Secret Juggler: Oh What A Night

*Tuesday, February 6th 2019


“Jenny and Friends Tonight!”



So, last night* was the first time I incurred a complaint at the restaurant(s) where I have been working Kids Night every week for over 6 years now.   Fortunately I get along great with management, perhaps in part because of all the years of merry making and so many customers coming in to see me.

The poor woman who called asserted that I needed to be fired, slapped across the face, and am the rudest person she’s ever met.  Ironically, she’s never even met me.  She wasn’t even at the restaurant; she was calling on behalf of her *sister* who had come home complaining.  The irony of course is that the son/nephew/child in question -whose face I’d painted- had not just a great experience but a truly beautiful and transformative one.

Specifically, the child started out so unhappy and profoundly restless most of the evening.  Then he was so completely unsettled on my face painting stool, until I came up with a brand new accommodation for him that worked like magic.  (First time in 21 years I had a child hold onto my shoulders while I painted their face.)  All the stress went out of his body as his face and shoulders relaxed completely.  He was finally able to close his eyes gently and had all the patience in the world while I worked out the inane Sponge Bob on his face per mom’s insistence.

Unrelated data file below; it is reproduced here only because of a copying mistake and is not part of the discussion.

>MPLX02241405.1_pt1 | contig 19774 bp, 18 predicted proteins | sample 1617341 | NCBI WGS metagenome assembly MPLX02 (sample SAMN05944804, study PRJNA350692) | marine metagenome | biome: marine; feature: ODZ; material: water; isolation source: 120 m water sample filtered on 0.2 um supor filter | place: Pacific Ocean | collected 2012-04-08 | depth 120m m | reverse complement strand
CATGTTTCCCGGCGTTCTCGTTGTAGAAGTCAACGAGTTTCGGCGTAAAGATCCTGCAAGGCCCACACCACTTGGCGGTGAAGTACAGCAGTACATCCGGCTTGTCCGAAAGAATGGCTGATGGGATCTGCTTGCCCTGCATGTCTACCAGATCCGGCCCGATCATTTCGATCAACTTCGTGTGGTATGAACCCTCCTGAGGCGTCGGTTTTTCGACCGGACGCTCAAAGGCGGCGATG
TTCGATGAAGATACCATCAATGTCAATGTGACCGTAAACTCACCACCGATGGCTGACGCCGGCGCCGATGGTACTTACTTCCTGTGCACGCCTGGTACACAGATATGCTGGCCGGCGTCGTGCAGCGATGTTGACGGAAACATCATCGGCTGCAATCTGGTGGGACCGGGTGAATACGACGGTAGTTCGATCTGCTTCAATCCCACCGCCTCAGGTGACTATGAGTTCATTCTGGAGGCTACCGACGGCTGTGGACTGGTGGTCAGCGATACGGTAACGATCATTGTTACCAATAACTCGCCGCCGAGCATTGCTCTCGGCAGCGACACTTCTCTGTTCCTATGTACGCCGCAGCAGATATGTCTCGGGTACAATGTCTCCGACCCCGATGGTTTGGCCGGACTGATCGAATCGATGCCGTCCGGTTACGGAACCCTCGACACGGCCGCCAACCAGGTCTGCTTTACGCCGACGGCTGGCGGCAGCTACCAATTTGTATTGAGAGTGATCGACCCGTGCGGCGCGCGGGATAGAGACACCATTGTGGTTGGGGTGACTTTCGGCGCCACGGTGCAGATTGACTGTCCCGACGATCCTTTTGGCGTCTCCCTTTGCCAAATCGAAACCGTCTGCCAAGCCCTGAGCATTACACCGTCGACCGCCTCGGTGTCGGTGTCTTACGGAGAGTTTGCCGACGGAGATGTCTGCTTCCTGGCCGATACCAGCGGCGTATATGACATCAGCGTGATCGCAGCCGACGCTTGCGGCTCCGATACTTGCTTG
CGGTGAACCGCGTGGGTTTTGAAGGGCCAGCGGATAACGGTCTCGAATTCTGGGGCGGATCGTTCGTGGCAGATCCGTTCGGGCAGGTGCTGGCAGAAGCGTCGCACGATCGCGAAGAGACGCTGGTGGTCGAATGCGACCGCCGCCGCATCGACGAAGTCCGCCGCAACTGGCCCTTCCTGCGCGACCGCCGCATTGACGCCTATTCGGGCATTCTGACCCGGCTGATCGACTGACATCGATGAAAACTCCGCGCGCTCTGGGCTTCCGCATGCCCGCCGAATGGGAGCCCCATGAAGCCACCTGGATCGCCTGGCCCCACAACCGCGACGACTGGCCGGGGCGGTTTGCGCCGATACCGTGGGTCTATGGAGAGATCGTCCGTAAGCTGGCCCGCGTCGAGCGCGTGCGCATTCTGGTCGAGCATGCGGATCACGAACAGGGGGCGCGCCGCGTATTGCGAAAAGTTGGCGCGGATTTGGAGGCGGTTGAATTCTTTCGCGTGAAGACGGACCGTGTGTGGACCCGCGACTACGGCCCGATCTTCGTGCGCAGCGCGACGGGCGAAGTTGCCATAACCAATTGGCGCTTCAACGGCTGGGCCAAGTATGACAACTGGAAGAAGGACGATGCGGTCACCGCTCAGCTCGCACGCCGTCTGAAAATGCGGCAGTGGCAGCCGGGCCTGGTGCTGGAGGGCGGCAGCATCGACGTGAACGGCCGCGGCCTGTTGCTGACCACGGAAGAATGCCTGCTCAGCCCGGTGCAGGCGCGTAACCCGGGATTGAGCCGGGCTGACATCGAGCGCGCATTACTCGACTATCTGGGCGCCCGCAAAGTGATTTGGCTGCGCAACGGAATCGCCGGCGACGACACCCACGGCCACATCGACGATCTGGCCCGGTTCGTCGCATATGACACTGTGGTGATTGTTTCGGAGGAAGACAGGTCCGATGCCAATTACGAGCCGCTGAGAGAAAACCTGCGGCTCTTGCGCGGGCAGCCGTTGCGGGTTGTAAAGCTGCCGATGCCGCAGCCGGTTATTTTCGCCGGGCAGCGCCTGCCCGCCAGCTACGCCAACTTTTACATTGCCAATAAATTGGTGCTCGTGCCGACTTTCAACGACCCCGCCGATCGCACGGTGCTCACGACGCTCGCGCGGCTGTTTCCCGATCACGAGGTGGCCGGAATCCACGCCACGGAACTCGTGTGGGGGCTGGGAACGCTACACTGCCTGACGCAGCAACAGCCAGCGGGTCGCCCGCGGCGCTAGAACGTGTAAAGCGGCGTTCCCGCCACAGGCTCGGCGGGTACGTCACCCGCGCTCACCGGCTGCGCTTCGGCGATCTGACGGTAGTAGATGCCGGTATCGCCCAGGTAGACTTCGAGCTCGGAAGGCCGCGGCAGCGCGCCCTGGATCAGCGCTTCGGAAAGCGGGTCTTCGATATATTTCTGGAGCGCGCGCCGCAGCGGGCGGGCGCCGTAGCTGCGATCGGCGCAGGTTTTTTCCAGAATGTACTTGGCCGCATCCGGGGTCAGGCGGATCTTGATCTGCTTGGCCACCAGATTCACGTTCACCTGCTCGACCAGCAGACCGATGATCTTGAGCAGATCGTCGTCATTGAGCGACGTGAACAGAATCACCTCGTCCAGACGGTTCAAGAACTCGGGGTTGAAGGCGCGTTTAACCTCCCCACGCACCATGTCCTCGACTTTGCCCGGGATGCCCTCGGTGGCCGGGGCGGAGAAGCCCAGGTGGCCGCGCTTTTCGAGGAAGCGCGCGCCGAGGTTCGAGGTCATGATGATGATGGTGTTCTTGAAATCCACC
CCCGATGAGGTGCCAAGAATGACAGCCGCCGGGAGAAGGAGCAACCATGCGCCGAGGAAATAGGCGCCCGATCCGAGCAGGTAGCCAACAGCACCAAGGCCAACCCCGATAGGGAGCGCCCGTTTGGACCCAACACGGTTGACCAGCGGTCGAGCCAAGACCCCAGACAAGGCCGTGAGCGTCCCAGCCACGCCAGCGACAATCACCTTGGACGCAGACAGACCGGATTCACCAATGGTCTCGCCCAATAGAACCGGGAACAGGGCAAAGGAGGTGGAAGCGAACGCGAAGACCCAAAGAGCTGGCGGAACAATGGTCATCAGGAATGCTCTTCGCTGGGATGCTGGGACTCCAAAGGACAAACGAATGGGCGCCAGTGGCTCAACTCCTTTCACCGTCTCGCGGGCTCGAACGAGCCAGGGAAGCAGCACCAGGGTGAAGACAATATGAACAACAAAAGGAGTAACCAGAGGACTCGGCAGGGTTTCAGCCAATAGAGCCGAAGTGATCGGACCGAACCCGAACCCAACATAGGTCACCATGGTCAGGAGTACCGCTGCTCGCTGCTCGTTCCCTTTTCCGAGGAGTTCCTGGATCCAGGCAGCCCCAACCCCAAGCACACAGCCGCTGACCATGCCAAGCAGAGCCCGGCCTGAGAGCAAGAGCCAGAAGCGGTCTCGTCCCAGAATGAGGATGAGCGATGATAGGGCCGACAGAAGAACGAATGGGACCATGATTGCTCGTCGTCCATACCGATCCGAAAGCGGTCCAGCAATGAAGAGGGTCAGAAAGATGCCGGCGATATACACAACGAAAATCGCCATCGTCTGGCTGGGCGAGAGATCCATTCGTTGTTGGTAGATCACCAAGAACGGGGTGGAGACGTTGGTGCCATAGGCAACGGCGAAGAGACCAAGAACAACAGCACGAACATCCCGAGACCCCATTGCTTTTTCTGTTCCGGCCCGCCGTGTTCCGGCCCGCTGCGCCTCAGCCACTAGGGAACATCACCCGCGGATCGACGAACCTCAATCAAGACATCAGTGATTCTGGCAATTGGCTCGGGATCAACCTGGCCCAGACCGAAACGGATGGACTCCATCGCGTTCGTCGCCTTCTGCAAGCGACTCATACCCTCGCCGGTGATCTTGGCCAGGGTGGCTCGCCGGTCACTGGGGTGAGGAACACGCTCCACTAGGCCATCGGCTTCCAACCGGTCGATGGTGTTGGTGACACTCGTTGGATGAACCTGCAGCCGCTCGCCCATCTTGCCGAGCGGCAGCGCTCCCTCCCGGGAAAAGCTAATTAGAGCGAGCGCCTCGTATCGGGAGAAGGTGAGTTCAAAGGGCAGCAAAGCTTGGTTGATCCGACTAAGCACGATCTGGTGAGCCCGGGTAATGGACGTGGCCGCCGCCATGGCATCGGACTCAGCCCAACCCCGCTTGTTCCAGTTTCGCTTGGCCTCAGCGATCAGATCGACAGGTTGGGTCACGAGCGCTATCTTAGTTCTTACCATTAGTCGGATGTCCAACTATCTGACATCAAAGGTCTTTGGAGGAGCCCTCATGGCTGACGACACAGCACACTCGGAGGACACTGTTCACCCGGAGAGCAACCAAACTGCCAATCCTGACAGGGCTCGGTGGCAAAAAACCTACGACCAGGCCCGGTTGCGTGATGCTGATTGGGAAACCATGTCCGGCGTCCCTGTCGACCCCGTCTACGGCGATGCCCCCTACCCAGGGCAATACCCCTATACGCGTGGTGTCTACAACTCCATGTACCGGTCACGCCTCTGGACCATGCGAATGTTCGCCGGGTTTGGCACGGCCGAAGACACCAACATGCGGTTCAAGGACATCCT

delete sponge bob

What every child needs.


He loved it.  He was so proud of himself and I praised and fawned and reinforced that he should be (proud of himself).  After playfully admiring himself in the mirror for a while he turned to ask, “Where’s my mom?”  I escorted him back to their table and gushed how great he’d done.  When she took a photo it was in selfie mode and I could see the image so I jumped in for a playful photobomb.  I noticed the kid wasn’t smiling anymore.  It seems that’s the deal he’s got going with his mom.

You’d think she would have mentioned her son’s autism.  This was the thrust of the complaint by the way, “MY NEPHEW HAS AUTISM AND THAT FACE PAINTER IS THE RUDEST LADY I’VE EVER…”